Tech executives are offering to match donations to the American Civil Liberties Union (ACLU) following the enactment of an executive order banning entry to refugees and visa holders from seven countries.
As multiple executives and CEOs of technology companies have come out in opposition of what’s essentially being called an immigration ban, some have chosen to do so by offering to match individuals’ donations on Twitter. Early Twitter investor Chris Sacca, for example, was an early one to start the trend and offered to match donations to those who would direct message or respond with receipts.
A number of executives also followed:
- Stripe CEO Patrick Collison
- Nest founder Tony Fadell
- Union Square Ventures partner Fred Wilson, Joanne Wilson, Amy Batchelor and Brad Feld
- USV partner Albert Wenger and Ziggeo CEO Susan Danziger
- Homebrew Venture partners Hunter Walk and Satya Patel
- Intercom CEO Eoghan McCabe
- Slack CEO Stewart Butterfield
- Xamarin co-founder Nat Friedman
- Sequoia Capital’s Mike Vernal
- Charles River Ventures partner Izhar Armony
- Facebook’s head of advertising Andrew “Boz” Bosworth
In addition, Google has created a $2 million “crisis fund” that can be matched by up to $2 million in donations from employees. The fund is for four organizations: the ACLU, Immigrant Resource Center, International Rescue Committee and Mercy Corps, according to that report. Google executives are separately giving money to the cause, though the report didn’t cite specifically who. A spokesperson for Google confirmed the existence of the fund.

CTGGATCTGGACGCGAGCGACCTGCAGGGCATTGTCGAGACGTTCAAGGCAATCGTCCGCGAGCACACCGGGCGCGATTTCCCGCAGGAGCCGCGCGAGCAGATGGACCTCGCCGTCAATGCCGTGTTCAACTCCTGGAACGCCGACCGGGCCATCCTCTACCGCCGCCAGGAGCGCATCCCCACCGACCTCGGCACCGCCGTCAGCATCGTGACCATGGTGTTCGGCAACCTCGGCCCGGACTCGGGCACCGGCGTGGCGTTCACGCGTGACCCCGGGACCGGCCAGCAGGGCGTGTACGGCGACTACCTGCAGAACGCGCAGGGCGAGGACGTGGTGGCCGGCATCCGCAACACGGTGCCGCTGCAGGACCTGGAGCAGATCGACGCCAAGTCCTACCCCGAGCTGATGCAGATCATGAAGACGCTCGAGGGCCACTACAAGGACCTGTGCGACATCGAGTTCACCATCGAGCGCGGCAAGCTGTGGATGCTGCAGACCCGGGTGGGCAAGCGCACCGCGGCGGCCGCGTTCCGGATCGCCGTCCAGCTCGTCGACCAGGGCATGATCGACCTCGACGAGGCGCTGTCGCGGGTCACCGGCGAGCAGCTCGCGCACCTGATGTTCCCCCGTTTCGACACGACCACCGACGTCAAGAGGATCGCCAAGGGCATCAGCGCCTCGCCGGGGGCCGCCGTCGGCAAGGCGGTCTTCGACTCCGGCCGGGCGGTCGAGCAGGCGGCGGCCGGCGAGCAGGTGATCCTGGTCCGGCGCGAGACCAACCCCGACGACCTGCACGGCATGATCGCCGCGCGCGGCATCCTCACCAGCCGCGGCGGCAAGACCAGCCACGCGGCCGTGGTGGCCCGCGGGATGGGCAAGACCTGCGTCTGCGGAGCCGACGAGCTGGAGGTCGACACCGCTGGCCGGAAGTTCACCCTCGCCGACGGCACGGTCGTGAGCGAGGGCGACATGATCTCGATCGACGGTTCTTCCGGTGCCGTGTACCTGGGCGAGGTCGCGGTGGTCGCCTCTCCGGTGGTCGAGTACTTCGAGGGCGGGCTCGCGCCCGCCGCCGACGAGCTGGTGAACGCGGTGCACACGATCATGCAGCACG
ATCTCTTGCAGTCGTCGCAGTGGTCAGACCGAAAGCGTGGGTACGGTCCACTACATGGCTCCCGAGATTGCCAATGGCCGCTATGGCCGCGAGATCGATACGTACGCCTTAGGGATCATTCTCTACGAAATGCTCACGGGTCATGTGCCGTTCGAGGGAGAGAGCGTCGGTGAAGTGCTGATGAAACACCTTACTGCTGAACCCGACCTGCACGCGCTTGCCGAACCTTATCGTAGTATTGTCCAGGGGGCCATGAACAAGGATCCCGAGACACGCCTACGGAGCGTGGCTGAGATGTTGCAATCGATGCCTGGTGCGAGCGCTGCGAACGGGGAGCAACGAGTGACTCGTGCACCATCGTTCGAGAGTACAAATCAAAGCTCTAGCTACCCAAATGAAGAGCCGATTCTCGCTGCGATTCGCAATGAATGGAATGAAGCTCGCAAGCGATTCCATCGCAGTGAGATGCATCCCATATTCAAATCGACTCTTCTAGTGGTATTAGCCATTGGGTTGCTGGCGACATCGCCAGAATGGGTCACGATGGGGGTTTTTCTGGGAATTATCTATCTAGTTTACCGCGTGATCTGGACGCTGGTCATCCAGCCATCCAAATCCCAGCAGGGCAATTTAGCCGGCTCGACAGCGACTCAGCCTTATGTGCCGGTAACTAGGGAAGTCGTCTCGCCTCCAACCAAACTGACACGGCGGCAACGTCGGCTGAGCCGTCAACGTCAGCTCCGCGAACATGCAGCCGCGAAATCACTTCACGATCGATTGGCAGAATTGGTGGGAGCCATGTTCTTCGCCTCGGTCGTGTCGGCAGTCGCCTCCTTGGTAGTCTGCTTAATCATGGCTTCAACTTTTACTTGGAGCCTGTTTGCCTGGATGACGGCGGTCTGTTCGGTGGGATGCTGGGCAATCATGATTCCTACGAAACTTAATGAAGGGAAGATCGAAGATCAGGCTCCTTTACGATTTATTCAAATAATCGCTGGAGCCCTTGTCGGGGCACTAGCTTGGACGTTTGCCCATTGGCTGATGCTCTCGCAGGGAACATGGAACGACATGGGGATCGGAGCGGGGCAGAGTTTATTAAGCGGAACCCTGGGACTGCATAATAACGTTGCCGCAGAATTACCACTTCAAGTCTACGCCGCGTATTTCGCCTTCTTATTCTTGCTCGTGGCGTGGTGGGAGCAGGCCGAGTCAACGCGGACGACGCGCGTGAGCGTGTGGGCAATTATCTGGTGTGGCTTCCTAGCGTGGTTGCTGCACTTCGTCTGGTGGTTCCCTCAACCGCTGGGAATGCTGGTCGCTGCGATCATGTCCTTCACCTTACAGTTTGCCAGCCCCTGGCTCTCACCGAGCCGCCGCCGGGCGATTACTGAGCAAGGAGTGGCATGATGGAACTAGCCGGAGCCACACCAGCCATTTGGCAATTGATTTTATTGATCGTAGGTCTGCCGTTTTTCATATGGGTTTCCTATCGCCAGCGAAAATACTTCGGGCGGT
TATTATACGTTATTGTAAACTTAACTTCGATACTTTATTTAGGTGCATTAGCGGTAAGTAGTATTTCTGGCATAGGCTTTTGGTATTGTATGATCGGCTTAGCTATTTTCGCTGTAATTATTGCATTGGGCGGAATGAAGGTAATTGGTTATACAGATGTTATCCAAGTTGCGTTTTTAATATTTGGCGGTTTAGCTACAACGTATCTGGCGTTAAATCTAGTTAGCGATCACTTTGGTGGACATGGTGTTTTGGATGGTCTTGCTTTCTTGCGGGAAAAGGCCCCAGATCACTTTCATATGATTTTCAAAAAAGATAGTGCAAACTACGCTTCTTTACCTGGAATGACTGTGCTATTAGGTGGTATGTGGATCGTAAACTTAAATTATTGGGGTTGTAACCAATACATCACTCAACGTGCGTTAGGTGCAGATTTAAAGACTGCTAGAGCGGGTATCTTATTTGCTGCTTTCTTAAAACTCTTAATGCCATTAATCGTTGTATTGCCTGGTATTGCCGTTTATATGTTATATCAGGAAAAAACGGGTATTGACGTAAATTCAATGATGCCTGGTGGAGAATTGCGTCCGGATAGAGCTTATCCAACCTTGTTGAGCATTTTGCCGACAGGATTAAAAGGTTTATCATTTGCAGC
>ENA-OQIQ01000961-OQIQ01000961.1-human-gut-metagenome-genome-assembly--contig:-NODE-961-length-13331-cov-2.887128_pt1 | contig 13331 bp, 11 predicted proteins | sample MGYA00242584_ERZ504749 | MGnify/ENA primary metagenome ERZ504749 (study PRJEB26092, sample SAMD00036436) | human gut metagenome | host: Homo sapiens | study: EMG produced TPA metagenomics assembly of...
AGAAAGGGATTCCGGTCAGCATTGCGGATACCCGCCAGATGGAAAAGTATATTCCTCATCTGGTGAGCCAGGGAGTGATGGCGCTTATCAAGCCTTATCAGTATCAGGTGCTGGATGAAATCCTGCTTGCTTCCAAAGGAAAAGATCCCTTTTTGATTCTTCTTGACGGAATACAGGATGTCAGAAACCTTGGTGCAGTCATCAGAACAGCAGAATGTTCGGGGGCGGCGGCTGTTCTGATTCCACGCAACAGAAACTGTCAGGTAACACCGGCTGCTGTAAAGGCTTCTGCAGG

The ACLU challenged the executive order and won an emergency stay that will allow those who landed in the U.S. with a valid visa (or are currently in transit) to enter the country and stay. The stay was issued by a federal court in New York.
Protests erupted Saturday following the executive order, putting pressure on prominent members of the tech industry and executives to come out against the immigration ban. And, for the most part, executives in the largest companies have made some kind of statement either internally or publicly. The order in particular placed challenges on companies like Google and Uber, which may have employees working abroad that may not have the ability to get back in the country following the order.
Uber, for example, said it would create a $3 million defense legal fund to cover legal, immigration and translation costs for drivers affected by the ban. Lyft CEO Logan Green said the company would donate $1 million to the ACLU over four years and came out strongly against the order.
For the millionaires and billionaires of Silicon Valley these increments in the tens of thousands of dollars may seem nominal (with Sacca’s being among the highest). But at the same time it’s given these executives and prominent members of the community a way to come out against the ban in a some measurable fashion, and it’s apparently been successful in getting people to donate to the ACLU.